From 2006 to 2008, preterm birth rates dropped 5 percent among non-Hispanic white and non-Hispanic black infants.

  • The 2008 preterm rate for non-Hispanic white infants was 11.1 percent, 3 percent lower than 2007 (11.5 percent) and 5 percent lower than 2006 (11.7 percent) (Figure 3). Preterm births among non-Hispanic white infants had climbed 38 percent from 1990 to 2006 (from 8.5 percent).
  • The preterm birth rate for non-Hispanic black newborns declined to 17.5 percent in 2008, down 5 percent from 2006 (18.5 percent), and among the lowest levels ever reported (rates of 17.4 and 17.5 percent were previously reported) (Figure 3). Preterm rates for non-Hispanic black infants had trended downward during much of the 1990s, but rose between 2000 and 2006.
  • The preterm birth rate for Hispanic infants declined from 12.3 to 12.1 percent from 2007 to 2008. This reduction follows a small increase between 2006 and 2007. Preterm rates among Hispanic infants fluctuated from 1990 to 2007, but rose by a total of 12 percent over this period (from 11.0 percent in 1990).

 

Figure 3 shows preterm birth rates by race and Hispanic origin of mother: United States, 1990 and 2006 (final data) and 2007 and 2008 (preliminary data).

 

Preterm birth rates decline in most U.S. states.

  • Since 2006 when the national rate peaked, preterm birth rates have declined significantly in 35 states (Figure 4). Only one state, Hawaii, reported an increase in preterm births.
  • Before the recent downward trend, rates had increased significantly in all 50 states from 1990 to 2006. The only exception to this trend was the District of Columbia, for which the rate declined. (Preliminary 2008 preterm and late preterm state-specific birth rates [PDF - 82 KB]).

 

Figure 4 shows changes in preterm birth rates by state:  United States, 2006 (final data) and 2008 (preliminary data)

 

Preterm births are less likely among all types of deliveries.

  • Preliminary 2008 data reveal that the percentage of all cesarean births that were preterm declined 4 percent from 2006 to 2008, from 17.8 to 17.1 percent.
  • The percentage of induced vaginal births born preterm also decreased over this period, from 7.7 to 7.2 percent, as did the percentage of noninduced vaginal births, down from 11.6 to 11.1 percent (Figure 5).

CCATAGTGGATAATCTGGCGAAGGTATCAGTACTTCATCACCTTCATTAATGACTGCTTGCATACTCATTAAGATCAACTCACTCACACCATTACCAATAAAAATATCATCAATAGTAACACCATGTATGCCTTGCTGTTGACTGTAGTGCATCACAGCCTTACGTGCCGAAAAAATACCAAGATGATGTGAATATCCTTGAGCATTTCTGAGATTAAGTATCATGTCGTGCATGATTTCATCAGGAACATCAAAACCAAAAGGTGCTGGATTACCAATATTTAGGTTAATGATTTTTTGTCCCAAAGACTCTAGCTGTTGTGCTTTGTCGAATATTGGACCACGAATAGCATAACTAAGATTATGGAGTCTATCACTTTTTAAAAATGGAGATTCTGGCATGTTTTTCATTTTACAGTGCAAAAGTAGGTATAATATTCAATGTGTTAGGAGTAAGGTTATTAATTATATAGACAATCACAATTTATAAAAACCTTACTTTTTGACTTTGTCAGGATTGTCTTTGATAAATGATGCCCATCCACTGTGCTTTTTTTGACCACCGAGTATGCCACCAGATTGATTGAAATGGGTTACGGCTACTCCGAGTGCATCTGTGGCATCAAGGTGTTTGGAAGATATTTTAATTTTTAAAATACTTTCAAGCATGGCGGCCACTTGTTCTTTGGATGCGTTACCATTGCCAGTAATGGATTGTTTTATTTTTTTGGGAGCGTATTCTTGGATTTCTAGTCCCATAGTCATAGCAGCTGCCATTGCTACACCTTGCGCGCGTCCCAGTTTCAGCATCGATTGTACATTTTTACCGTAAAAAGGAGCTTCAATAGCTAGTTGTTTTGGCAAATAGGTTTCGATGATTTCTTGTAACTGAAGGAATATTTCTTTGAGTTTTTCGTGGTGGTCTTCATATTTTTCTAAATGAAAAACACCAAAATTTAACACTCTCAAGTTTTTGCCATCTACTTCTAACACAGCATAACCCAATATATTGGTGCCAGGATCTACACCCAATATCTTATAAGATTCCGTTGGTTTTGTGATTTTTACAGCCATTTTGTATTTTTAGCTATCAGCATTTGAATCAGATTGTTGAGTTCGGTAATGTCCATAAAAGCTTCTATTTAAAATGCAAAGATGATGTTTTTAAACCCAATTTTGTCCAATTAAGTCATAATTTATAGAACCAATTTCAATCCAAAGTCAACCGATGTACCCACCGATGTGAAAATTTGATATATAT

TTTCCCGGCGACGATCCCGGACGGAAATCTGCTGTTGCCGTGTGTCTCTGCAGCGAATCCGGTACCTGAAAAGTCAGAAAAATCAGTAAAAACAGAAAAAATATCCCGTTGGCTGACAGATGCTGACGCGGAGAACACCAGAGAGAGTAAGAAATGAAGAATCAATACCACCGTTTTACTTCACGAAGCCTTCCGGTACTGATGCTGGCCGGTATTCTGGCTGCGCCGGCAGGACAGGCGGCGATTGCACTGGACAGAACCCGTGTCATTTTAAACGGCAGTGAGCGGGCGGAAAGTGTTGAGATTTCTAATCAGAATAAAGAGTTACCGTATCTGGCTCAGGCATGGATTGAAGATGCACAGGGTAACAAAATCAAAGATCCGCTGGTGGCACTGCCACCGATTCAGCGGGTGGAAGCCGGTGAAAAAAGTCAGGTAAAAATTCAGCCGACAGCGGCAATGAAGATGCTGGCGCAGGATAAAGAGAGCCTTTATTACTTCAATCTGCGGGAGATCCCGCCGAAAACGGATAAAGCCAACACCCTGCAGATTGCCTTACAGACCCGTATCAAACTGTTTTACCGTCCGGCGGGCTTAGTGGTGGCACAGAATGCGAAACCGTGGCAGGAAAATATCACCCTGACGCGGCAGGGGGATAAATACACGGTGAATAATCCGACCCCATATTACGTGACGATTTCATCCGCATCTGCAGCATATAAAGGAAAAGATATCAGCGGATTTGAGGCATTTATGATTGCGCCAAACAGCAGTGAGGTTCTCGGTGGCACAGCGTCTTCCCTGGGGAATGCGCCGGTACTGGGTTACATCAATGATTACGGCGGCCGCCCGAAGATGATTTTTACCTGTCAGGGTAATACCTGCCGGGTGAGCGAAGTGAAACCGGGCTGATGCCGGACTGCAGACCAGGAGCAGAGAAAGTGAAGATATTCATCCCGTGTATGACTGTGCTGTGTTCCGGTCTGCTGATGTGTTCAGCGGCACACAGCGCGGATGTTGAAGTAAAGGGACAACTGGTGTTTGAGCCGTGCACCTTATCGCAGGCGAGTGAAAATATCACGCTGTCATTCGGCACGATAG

Figure 5 show the percentage of cesarean and induced and noninduced vaginal preterm births:  United states, 2006 (final data) and 2008 (preliminary data)

 

Summary

Following a long period of fairly steady increase, the U.S. preterm birth rate declined in 2007 (from 12.8 to 12.7 percent), and then again in 2008 (to 12.3 percent), marking the first 2-year downturn in this rate in nearly three decades. Declines in preterm birth rates from 2006 to 2008 were observed for mothers of all age groups under age 40, for the three largest race and Hispanic origin groups, for the majority of all states, and for all types of deliveries.

The reduction in the overall preterm birth rate is not explained by changes in the proportions of multiple births (multiples are at much greater risk than singletons of preterm delivery). Preterm rates among singleton births declined by a similar amount as for all births over this period (from 11.1 to 10.6 percent.)

Previous research has suggested that increases in preterm induction of labor and cesarean delivery contributed to the rise in the overall preterm birth rate (6,7). Decreases in the use of these procedures before 37 weeks could also potentially reduce this rate. This report finds that the decline in the overall preterm rate from 2006 to 2008 was related to declines in all types of delivery, that is, in preterm cesarean and induced and noninduced vaginal births.

Although lower in 2008, the U.S. preterm birth rate remains higher than in any year from 1981 to 2002, with large differences still evident by race and Hispanic origin. Further research is necessary to explain the factors behind the current downturn and to develop approaches to help ensure its continued decline.

 

Definitions

Preterm birth rate: The number of births delivered at less than 37 completed weeks of gestation per 100 total births.